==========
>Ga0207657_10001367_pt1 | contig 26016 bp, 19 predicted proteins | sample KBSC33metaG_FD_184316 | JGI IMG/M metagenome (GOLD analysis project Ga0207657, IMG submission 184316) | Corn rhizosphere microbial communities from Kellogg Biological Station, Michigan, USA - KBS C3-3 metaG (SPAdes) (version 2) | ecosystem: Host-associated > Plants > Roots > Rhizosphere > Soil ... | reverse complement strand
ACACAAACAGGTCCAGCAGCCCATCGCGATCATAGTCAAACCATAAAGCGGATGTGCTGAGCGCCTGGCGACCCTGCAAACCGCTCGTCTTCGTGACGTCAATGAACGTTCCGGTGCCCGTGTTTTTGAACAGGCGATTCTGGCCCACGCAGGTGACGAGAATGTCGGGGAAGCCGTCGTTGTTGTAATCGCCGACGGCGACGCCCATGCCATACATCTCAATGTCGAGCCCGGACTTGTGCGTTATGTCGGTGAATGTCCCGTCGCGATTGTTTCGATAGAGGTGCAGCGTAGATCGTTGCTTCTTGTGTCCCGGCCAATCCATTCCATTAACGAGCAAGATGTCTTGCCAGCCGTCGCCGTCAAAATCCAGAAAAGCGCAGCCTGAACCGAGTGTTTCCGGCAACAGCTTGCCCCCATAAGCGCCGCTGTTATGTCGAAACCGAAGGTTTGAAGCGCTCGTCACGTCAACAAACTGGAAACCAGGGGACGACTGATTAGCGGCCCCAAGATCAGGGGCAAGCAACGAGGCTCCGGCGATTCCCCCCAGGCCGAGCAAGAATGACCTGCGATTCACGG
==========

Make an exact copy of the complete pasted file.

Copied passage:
>Ga0207657_10001367_pt1 | contig 26016 bp, 19 predicted proteins | sample KBSC33metaG_FD_184316 | JGI IMG/M metagenome (GOLD analysis project Ga0207657, IMG submission 184316) | Corn rhizosphere microbial communities from Kellogg Biological Station, Michigan, USA - KBS C3-3 metaG (SPAdes) (version 2) | ecosystem: Host-associated > Plants > Roots > Rhizosphere > Soil ... | reverse complement strand
ACACAAACAGGTCCAGCAGCCCATCGCGATCATAGTCAAACCATAAAGCGGATGTGCTGAGCGCCTGGCGACCCTGCAAACCGCTCGTCTTCGTGACGTCAATGAACGTTCCGGTGCCCGTGTTTTTGAACAGGCGATTCTGGCCCACGCAGGTGACGAGAATGTCGGGGAAGCCGTCGTTGTTGTAATCGCCGACGGCGACGCCCATGCCATACATCTCAATGTCGAGCCCGGACTTGTGCGTTATGTCGGTGAATGTCCCGTCGCGATTGTTTCGATAGAGGTGCAGCGTAGATCGTTGCTTCTTGTGTCCCGGCCAATCCATTCCATTAACGAGCAAGATGTCTTGCCAGCCGTCGCCGTCAAAATCCAGAAAAGCGCAGCCTGAACCGAGTGTTTCCGGCAACAGCTTGCCCCCATAAGCGCCGCTGTTATGTCGAAACCGAAGGTTTGAAGCGCTCGTCACGTCAACAAACTGGAAACCAGGGGACGACTGATTAGCGGCCCCAAGATCAGGGGCAAGCAACGAGGCTCCGGCGATTCCCCCCAGGCCGAGCAAGAATGACCTGCGATTCACGG